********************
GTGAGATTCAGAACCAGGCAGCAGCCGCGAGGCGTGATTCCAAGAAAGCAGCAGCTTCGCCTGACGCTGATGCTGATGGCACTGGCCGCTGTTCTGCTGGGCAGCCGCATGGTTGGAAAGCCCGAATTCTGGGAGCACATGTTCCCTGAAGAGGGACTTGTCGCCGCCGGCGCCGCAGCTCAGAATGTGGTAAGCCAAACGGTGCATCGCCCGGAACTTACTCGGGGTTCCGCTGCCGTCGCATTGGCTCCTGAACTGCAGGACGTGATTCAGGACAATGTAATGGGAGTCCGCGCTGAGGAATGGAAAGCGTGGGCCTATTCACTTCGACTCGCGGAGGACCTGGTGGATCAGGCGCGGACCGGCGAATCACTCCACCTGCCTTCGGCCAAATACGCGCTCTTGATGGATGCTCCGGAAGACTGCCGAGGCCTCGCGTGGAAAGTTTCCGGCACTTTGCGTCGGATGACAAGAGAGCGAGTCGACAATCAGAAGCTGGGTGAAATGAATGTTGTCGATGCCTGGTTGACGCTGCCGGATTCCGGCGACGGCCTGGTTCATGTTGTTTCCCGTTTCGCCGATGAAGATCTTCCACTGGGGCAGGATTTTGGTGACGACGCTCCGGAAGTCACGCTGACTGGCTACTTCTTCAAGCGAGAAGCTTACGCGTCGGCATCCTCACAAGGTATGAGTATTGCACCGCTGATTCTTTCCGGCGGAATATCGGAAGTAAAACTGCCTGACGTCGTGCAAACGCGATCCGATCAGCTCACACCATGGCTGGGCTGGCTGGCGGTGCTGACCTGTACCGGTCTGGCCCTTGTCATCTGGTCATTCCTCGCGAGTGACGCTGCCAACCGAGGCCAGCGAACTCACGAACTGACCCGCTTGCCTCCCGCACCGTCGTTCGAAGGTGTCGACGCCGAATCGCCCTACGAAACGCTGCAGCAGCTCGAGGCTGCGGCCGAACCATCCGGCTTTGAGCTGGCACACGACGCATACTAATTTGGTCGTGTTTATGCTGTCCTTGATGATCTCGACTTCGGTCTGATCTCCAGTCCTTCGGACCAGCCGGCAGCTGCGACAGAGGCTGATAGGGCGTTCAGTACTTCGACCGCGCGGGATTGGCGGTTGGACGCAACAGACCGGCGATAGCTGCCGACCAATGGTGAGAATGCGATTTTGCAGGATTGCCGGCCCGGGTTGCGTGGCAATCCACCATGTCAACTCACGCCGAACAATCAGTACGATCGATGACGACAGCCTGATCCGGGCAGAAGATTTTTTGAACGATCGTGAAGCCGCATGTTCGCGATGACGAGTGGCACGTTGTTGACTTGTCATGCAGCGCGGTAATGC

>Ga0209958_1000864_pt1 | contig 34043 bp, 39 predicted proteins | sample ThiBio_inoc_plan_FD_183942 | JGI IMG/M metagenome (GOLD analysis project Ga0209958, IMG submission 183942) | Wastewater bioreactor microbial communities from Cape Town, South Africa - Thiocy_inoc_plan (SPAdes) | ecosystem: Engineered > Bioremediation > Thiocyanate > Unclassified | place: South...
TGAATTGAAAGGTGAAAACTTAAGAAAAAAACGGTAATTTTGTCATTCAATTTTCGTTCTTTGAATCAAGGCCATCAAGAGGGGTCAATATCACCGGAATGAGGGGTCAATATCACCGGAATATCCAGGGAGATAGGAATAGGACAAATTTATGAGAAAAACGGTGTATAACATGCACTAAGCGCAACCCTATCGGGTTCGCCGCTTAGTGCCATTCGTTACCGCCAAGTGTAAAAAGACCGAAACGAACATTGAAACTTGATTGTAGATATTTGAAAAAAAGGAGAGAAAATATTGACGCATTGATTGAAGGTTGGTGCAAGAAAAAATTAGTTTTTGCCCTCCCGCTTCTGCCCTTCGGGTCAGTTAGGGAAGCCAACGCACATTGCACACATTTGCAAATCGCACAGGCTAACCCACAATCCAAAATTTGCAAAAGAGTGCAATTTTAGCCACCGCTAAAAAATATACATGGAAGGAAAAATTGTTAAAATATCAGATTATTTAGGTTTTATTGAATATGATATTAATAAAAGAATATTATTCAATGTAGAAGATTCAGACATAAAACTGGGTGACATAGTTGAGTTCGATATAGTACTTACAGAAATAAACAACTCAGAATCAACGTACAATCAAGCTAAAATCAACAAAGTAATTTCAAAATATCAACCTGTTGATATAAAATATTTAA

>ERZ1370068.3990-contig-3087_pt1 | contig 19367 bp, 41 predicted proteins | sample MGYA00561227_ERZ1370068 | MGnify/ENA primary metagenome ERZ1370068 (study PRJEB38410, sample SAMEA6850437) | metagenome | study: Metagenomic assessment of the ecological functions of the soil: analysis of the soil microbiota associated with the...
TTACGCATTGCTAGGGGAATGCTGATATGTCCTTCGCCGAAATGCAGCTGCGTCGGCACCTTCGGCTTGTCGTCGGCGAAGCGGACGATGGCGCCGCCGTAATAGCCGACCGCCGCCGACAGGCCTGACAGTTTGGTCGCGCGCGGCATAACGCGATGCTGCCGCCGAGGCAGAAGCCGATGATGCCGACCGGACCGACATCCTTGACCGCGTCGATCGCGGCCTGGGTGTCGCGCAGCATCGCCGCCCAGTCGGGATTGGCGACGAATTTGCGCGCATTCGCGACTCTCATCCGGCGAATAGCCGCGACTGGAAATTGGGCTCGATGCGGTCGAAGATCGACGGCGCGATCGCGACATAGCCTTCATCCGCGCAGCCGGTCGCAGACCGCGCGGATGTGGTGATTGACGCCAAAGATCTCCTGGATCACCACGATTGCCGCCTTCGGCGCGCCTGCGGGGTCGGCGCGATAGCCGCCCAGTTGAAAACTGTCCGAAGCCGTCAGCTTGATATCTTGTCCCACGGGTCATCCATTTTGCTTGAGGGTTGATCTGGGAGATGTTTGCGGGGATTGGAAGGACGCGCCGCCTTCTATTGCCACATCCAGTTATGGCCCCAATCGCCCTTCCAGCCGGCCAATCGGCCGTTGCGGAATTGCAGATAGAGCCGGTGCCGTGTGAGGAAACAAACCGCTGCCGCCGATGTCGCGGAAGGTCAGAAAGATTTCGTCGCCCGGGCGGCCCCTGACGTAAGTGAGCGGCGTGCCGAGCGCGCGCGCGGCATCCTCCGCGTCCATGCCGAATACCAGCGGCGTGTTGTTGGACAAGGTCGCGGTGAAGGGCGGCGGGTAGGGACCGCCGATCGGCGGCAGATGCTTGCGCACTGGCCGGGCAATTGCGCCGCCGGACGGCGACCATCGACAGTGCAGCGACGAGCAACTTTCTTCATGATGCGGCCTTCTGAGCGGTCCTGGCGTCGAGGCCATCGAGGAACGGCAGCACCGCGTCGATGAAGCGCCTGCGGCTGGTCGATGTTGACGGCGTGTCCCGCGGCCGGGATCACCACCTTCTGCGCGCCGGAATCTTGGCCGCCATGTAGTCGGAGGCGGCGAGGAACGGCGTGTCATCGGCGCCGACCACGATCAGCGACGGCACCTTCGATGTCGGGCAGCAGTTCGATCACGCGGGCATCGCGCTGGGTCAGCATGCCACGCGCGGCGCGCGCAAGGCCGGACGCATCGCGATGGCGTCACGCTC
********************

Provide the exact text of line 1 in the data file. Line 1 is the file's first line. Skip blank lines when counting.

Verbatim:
GTGAGATTCAGAACCAGGCAGCAGCCGCGAGGCGTGATTCCAAGAAAGCAGCAGCTTCGCCTGACGCTGATGCTGATGGCACTGGCCGCTGTTCTGCTGGGCAGCCGCATGGTTGGAAAGCCCGAATTCTGGGAGCACATGTTCCCTGAAGAGGGACTTGTCGCCGCCGGCGCCGCAGCTCAGAATGTGGTAAGCCAAACGGTGCATCGCCCGGAACTTACTCGGGGTTCCGCTGCCGTCGCATTGGCTCCTGAACTGCAGGACGTGATTCAGGACAATGTAATGGGAGTCCGCGCTGAGGAATGGAAAGCGTGGGCCTATTCACTTCGACTCGCGGAGGACCTGGTGGATCAGGCGCGGACCGGCGAATCACTCCACCTGCCTTCGGCCAAATACGCGCTCTTGATGGATGCTCCGGAAGACTGCCGAGGCCTCGCGTGGAAAGTTTCCGGCACTTTGCGTCGGATGACAAGAGAGCGAGTCGACAATCAGAAGCTGGGTGAAATGAATGTTGTCGATGCCTGGTTGACGCTGCCGGATTCCGGCGACGGCCTGGTTCATGTTGTTTCCCGTTTCGCCGATGAAGATCTTCCACTGGGGCAGGATTTTGGTGACGACGCTCCGGAAGTCACGCTGACTGGCTACTTCTTCAAGCGAGAAGCTTACGCGTCGGCATCCTCACAAGGTATGAGTATTGCACCGCTGATTCTTTCCGGCGGAATATCGGAAGTAAAACTGCCTGACGTCGTGCAAACGCGATCCGATCAGCTCACACCATGGCTGGGCTGGCTGGCGGTGCTGACCTGTACCGGTCTGGCCCTTGTCATCTGGTCATTCCTCGCGAGTGACGCTGCCAACCGAGGCCAGCGAACTCACGAACTGACCCGCTTGCCTCCCGCACCGTCGTTCGAAGGTGTCGACGCCGAATCGCCCTACGAAACGCTGCAGCAGCTCGAGGCTGCGGCCGAACCATCCGGCTTTGAGCTGGCACACGACGCATACTAATTTGGTCGTGTTTATGCTGTCCTTGATGATCTCGACTTCGGTCTGATCTCCAGTCCTTCGGACCAGCCGGCAGCTGCGACAGAGGCTGATAGGGCGTTCAGTACTTCGACCGCGCGGGATTGGCGGTTGGACGCAACAGACCGGCGATAGCTGCCGACCAATGGTGAGAATGCGATTTTGCAGGATTGCCGGCCCGGGTTGCGTGGCAATCCACCATGTCAACTCACGCCGAACAATCAGTACGATCGATGACGACAGCCTGATCCGGGCAGAAGATTTTTTGAACGATCGTGAAGCCGCATGTTCGCGATGACGAGTGGCACGTTGTTGACTTGTCATGCAGCGCGGTAATGC